In *Roe v. Wade*, the Supreme Court said: "We need not resolve the difficult question of when life begins. When those trained in the respective disciplines of medicine, philosophy and theology are unable to arrive at any consensus, the judiciary, at this point in the development of man's knowledge, is not in a position to speculate as to the answer." Note the twin ludicrous assertions: that because the Court supposedly can not answer a key question the question is irrelevant, and the existence of life before birth is somehow a question of philosophy or theology rather than of biology, the science of life. By thus confusing the issue, the Court side-stepped the question and proceeded, in spite of its admitted (though feigned) ignorance, as though prenatal lives did not exist and therefore did not qualify as "persons" under the Constitution. With this obvious nonsense, the Court evaded acknowledging that what they were really striking down was the philosophical premise of our nation -- that human rights are intrinsic with human lives -- a premise described in the Declaration of Independence as a truth we hold self-evident. They turned back the clock to when human rights were granted or denied by the powerful based on criteria of their choice, and gave us a nation based on might makes right, the philosophy of all oppression.

Historically, the legal removal of some target population from the protected class of "persons" has been a key step toward so many abuses that United Nations documents typically speak of "everyone" ("tout le monde" - literally "all the world" - in the original French) to avoid any such dangerous distinctions. It was precisely this distinction that the Supreme Court made in *Roe v. Wade* by a transparent act of subterfuge. A decision so completely lacking in truth, justice, knowledge, reason and principle deserves to be simply ignored.

In a more recent example of the "personhood" mind game, Americans were appalled by the pious pronouncements of Osama bin Laden, who treated the lives of our people as having no significance. But our own Osamas are legion. They can mouth platitudes about human rights and freedoms while ignoring or even defending the daily live dismemberment of thousands of prenatal children. Like bin Laden (or the Supreme Court), they have accomplished the "mental abortion" of separating a target population into some subhuman category of non-persons such that anything can be done to it. Just listen to them. They speak of "potential" life versus children "already here" as though lives before birth do not exist. The "mental abortion" can be done on the basis of prenatal developmental characteristics, race, religion, social class, language group or other criteria, but its ultimate result is just as deadly.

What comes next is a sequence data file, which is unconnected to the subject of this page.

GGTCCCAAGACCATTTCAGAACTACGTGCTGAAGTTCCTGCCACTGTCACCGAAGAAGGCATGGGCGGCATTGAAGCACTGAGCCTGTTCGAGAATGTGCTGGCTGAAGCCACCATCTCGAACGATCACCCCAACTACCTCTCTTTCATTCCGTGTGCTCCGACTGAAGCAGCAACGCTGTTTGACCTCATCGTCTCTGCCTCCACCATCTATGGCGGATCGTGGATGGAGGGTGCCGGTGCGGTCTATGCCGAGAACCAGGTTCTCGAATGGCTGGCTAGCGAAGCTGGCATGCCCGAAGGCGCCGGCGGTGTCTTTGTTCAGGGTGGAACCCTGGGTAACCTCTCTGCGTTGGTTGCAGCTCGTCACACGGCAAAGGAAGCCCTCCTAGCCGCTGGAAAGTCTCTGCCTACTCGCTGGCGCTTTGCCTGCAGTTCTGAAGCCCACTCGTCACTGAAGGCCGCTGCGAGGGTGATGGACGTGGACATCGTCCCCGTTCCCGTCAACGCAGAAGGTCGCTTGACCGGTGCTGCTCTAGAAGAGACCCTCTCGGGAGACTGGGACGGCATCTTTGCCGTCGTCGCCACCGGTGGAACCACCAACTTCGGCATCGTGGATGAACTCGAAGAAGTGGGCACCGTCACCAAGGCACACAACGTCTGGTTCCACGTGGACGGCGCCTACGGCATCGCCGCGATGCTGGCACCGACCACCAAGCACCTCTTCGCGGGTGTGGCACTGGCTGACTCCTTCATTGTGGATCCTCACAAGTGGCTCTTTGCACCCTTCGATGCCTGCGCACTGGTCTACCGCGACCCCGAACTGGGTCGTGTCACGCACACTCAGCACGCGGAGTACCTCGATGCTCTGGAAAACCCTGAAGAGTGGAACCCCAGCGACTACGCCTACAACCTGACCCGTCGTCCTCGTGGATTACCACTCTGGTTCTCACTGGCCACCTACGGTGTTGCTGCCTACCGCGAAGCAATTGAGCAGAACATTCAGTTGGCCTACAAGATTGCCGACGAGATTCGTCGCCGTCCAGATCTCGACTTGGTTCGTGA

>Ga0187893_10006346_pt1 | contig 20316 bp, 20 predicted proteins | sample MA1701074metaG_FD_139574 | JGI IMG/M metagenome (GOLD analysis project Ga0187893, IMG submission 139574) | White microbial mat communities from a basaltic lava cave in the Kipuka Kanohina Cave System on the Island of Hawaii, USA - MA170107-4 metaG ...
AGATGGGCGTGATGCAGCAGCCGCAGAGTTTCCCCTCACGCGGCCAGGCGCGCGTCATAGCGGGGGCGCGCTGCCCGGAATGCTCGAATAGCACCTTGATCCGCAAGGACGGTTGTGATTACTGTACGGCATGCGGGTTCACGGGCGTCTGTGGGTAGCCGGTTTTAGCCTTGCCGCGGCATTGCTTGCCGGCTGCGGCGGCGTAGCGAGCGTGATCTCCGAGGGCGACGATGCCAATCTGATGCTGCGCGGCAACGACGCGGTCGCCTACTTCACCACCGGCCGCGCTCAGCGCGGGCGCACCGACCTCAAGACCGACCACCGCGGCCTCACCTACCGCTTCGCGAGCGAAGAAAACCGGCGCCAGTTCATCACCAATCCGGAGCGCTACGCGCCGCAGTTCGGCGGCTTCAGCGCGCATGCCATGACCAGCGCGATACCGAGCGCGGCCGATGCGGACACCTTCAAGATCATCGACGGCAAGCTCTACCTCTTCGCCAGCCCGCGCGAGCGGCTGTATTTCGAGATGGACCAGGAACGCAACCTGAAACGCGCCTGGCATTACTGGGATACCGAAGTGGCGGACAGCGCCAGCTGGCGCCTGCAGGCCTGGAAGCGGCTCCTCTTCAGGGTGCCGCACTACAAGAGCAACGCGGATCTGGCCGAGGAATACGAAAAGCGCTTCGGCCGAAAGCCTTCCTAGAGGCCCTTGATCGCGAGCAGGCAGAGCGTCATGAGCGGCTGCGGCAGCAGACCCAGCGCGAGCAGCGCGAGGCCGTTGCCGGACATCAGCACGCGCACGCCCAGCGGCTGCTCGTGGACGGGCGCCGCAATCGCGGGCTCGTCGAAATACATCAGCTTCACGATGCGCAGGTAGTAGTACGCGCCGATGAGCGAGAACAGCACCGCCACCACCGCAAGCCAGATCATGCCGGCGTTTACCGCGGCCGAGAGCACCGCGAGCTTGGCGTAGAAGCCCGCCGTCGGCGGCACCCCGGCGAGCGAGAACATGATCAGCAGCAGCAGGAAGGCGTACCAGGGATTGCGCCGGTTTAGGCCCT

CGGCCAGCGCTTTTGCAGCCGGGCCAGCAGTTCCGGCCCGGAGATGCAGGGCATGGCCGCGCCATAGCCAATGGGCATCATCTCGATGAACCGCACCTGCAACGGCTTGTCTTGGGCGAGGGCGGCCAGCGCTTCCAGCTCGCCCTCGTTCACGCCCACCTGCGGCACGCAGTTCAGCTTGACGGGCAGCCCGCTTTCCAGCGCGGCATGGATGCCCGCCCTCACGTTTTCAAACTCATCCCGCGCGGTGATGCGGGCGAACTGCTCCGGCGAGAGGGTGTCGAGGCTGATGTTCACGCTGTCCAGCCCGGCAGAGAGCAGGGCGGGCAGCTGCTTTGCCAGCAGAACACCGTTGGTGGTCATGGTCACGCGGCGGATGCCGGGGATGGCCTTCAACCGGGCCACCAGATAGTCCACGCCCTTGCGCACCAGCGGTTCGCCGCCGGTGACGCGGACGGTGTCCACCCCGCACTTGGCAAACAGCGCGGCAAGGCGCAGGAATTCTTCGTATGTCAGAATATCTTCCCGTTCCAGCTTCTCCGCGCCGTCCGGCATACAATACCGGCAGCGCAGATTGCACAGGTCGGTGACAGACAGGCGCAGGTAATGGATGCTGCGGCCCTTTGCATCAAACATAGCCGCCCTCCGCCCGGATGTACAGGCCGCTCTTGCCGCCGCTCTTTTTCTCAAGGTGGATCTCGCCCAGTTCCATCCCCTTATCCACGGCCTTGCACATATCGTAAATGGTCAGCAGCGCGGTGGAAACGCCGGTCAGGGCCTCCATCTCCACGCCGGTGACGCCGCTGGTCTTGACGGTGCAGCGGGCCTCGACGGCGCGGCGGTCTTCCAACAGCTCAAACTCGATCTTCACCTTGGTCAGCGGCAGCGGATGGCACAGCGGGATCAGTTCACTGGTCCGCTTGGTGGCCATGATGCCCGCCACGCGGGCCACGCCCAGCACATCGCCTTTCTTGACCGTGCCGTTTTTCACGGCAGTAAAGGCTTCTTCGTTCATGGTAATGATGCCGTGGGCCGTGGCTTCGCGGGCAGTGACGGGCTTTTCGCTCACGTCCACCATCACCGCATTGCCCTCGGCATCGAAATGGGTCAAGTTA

Unrestricted legal abortion has been a cultural disaster and particularly devastating to women who know instinctively and from experience what abortion is and does. The consequences of our legally enshrined disrespect for life continue to unfold in new nightmares like cloning. It will not stop until the killing of our most innocent and helpless persons is ended.

Waiting for a test case after a hoped for change in the Supreme Court's composition makes a mockery of the pro-life cause. Left-wing Senators are already scheming to further corrupt the judiciary by assuring the confirmation of only more dictatorial jurists, knowing that the "fundamental right" contrived in *Roe v. Wade* hangs by a thread. The President should pre-empt them by restoring our nation's moral health on his own authority. His access to the "bully pulpit" will be critical to exposing decades of disinformation dispensed by the well-funded abortion lobby, as well as the myth of judicial supremacy.